The Meaning of Zong
Bristol Old Vic, to 7 May
Infused with music and lyricism, The Meaning of Zong from the Olivier award-winning Giles Terera, star of Hamilton, is set 200 years ago and focuses on the chain of events – and pioneering people – that kickstarted the abolition movement in the UK. MG
Scottish Ballet: The Scandal at Mayerling
Glasgow Theatre Royal, 13 to 16 April; touring to 28 May
Scotland gets its own production of Kenneth MacMillan’s 1978 ballet Mayerling. The psychological drama tells the true story of Crown Prince Rudolf of Austria, his teenage mistress and their apparent double murder-suicide at a cabin in the woods. Lyndsey Winship
Staying In: Streaming
15 April, Apple TV+
A surreal twist on the woman-in-crisis genre, this anthology drama series comprises eight very weird fables, from The Woman Who Ate Photographs to The Woman Who Was Kept on a Shelf. The cast is similarly intriguing, with Nicole Kidman, Issa Rae and Meera Syal among the stars.
10 April, 9pm, BBC One & iPlayer
Prepare for more village outrage, knowing glances and non-stop striding. Sally Wainwright’s biographical drama returns to 1830s Halifax to chronicle further developments in the life of the woman widely regarded as the first modern lesbian, landowner Anne Lister (the always captivating Suranne Jones).
Anatomy of a Scandal
15 April, Netflix
David E Kelley – creator of Ally McBeal and Big Little Lies – applies his melodramatic twists and nuanced character portraits to British life in this adaptation of Sarah Vaughan’s 2018 novel, about a politician accused of sexual abuse (Rupert Friend), and his doggedly supportive wife (Sienna Miller).
12 April, 9.15pm, Channel 4
Setting its noisy, effusive but also very touching exploration of teenage girlhood against the background hum of the Troubles, Lisa McGee’s semi-autobiographical sitcom will end after this eagerly awaited third series, which sees the girls meander messily into adulthood as Northern Ireland enters a more hopeful era. RA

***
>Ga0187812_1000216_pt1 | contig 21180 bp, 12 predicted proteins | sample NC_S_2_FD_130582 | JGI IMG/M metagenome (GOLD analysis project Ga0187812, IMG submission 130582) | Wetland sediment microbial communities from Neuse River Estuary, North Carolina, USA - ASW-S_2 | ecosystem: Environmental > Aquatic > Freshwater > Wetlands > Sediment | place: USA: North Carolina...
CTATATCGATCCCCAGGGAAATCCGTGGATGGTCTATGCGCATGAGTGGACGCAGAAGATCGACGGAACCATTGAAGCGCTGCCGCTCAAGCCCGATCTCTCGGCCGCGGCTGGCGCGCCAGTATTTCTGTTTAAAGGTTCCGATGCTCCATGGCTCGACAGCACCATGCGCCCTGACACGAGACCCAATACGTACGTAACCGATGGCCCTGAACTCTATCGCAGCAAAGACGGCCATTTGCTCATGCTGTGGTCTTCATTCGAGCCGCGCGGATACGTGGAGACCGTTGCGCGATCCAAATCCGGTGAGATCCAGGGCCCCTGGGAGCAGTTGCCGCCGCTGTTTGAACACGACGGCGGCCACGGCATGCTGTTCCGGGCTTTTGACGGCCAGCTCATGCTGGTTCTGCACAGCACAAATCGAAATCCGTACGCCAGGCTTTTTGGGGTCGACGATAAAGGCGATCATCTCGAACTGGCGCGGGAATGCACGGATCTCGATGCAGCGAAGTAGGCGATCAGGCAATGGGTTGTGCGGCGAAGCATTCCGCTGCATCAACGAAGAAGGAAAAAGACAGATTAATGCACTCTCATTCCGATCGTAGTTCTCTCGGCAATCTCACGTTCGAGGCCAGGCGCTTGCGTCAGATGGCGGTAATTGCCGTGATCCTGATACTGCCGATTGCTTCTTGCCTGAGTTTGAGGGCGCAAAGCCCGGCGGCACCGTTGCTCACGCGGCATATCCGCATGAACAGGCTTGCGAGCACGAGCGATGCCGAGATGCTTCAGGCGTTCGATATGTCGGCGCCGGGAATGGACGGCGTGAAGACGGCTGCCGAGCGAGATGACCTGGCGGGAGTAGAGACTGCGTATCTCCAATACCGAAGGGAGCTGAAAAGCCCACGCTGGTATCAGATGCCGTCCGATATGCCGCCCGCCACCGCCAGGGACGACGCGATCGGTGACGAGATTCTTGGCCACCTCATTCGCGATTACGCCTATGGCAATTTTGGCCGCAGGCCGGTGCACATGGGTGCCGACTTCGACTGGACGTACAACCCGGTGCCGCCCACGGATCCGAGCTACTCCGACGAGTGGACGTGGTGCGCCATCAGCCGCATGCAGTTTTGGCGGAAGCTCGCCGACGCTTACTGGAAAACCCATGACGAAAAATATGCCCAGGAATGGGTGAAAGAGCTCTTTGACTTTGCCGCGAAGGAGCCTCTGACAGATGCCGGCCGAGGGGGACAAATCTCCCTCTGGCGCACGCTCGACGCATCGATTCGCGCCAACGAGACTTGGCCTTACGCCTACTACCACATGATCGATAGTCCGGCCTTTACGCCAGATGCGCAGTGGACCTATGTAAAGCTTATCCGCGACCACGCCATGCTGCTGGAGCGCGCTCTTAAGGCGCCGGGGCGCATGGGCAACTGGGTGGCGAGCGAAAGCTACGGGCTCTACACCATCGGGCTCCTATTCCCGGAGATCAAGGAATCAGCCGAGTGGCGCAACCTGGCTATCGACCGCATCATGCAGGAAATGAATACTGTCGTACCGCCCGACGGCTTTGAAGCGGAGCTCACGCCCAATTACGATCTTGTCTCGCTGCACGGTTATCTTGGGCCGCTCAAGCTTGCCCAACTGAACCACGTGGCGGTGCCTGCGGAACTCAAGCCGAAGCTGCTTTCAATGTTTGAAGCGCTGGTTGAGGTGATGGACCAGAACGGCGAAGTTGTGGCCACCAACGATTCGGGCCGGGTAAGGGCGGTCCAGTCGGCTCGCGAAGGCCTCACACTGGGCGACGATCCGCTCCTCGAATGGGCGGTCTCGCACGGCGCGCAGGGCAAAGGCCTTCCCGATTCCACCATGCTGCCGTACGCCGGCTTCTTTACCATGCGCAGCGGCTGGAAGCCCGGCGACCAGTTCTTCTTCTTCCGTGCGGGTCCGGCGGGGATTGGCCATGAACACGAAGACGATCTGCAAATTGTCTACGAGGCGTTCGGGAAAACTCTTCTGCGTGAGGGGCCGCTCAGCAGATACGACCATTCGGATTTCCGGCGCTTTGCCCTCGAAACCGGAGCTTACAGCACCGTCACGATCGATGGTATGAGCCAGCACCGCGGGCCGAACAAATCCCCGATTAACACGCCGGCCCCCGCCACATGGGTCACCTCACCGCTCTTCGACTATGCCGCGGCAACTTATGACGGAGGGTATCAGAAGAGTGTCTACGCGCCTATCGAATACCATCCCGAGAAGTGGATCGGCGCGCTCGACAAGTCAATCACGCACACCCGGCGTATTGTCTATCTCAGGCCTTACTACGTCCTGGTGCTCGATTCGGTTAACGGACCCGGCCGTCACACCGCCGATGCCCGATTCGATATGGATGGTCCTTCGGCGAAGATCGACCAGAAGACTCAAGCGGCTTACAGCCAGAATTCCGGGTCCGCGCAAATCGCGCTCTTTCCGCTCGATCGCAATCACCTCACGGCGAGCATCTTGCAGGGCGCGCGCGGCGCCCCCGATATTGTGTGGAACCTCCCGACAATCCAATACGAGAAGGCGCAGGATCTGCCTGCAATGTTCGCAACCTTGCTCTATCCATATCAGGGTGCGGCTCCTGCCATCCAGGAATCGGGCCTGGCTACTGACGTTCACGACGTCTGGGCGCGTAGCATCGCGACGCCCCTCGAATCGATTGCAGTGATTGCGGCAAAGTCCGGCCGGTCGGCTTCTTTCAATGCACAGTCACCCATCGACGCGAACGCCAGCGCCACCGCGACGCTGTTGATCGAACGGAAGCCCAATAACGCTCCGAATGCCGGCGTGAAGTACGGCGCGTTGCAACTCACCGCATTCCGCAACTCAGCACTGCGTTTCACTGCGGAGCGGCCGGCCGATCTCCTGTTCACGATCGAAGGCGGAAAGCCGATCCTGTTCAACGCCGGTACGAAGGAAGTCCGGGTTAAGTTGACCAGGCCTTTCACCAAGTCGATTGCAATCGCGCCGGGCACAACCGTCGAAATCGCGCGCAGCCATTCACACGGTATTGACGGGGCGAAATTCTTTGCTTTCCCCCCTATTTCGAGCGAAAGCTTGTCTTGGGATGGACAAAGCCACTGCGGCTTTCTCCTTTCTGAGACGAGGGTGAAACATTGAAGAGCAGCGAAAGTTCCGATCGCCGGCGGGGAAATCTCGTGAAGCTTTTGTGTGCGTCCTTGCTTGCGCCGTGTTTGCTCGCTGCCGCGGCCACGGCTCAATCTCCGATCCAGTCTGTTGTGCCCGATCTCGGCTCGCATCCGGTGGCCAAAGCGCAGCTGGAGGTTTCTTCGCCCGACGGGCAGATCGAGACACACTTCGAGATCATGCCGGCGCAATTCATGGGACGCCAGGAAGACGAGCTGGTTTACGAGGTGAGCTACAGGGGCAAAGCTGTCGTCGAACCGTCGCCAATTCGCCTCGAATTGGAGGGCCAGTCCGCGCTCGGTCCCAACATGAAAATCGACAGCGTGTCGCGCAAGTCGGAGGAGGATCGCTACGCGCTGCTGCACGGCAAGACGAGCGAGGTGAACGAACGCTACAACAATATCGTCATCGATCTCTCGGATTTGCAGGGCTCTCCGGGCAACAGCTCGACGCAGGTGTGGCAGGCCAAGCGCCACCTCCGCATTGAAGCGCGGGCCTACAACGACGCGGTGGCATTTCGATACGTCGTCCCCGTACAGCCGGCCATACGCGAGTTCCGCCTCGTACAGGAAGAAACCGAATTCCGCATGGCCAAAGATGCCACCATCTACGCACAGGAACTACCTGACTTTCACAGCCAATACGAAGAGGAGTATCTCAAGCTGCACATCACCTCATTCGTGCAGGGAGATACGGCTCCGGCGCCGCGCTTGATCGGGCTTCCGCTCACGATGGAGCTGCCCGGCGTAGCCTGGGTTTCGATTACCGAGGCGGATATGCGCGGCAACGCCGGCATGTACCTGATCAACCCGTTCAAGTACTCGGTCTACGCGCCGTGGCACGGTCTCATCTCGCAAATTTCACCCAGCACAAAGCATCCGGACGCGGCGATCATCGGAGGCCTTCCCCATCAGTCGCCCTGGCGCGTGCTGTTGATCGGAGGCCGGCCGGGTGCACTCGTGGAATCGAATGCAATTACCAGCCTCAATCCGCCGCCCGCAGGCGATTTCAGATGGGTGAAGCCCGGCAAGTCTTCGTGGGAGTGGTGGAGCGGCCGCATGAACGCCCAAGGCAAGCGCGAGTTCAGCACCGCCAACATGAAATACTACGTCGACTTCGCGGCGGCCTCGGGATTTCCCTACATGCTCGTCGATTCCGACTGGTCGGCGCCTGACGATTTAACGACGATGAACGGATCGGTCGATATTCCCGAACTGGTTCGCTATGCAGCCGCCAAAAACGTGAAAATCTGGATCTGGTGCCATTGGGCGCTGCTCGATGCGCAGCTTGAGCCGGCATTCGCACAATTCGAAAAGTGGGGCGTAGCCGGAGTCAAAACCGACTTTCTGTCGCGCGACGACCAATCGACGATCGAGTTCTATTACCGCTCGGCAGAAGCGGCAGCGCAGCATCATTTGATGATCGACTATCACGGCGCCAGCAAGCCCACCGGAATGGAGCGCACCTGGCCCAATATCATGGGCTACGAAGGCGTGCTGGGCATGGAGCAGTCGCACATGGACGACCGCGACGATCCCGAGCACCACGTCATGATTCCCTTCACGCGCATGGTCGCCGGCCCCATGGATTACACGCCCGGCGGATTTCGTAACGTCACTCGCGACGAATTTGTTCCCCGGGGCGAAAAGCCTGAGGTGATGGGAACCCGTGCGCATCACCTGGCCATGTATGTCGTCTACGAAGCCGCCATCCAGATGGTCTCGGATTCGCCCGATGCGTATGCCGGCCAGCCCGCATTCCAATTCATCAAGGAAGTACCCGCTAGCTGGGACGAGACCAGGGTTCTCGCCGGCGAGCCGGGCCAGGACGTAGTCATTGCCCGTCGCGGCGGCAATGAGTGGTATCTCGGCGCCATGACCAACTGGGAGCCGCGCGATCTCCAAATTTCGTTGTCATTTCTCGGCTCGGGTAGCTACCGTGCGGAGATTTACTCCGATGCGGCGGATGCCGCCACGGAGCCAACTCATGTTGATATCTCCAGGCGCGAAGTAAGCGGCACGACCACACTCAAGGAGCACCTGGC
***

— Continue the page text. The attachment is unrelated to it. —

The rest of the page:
Staying In: Games
Cat Cafe Manager
14 April, PC, Nintendo Switch
A cute management simulation game that does pretty much exactly what it says: build and decorate a cafe, adopt and pet a bunch of cats, make people drinks and befriend the regulars.
Alto’s Adventure: The Spirit of the Mountain
Out now, iPhone/iPad
A recent addition to Apple Arcade, this calming, endless snowboarding game has you sliding and jumping through gorgeous scenery until you inevitably stack it. Meditative and fun. Keza MacDonald
Staying In: Albums
Syd – Broken Hearts Club
It has been five years since the Odd Future and Internet alumna Syd released her excellent debut album, Fin. Following a devastating breakup, she scrapped a more upbeat early version of what would become solo album two, with the plainly titled Broken Hearts Club moving from bittersweet slow jams to broken confessionals.
Jack White – Fear of the Dawn
The first of two new Jack White albums this year – the folky Entering Heaven Alive follows in July – arrives on the back of bonkers single Hi-De-Ho, which features Q-Tip rapping over farting riffs and wailing chants. It’s a playful reminder of what’s been missing from the former White Stripes/Raconteurs/Dead Weather man’s recent oeuvre.
Wet Leg – Wet Leg
Rhian Teasdale and Hester Chambers stake their claim as 2022’s best new band with this self-titled debut. Buoyed by last June’s viral debut single Chaise Longue (12m plays on Spotify and counting), it’s a heady rush of arch silliness and youthful emotions.
Father John Misty – Chloë and the Next 20th Century
On his fifth album as Father John Misty, Josh Tillman adds a dash of old Hollywood to his 1970s singer-songwriter shtick. The elegant Funny Girl finds him lost in infatuation as rippling strings and brass unfurl around him, while the gently rolling Goodbye Mr Blue feels like the perfect soundtrack to an indie romcom gone awry. MC
Staying In : Brain food
What’s Your Problem?
Turns out there are infinite answers to the titular question posed by this design-focused podcast. Host Jacob Goldstein chats to engineers and entrepreneurs about the issues they are trying to creatively solve, from drone delivery to AI-assisted driving.
Fantasy fans will be thrilled at this new archive, featuring detailed scans of paintings, illustrations and letters from The Lord of the Rings writer JRR Tolkien. Highlights include the work-in-progress maps of Tolkien’s vast Middle Earth.
Art That Made Us
14 Apr, 9pm, BBC Two
This detailed eight-part series traces an alternative history of the UK through its artistic output. Tonight’s second episode takes us from the creative renewal of the Black Death to the societal divisions of the Peasants’ Revolt. KM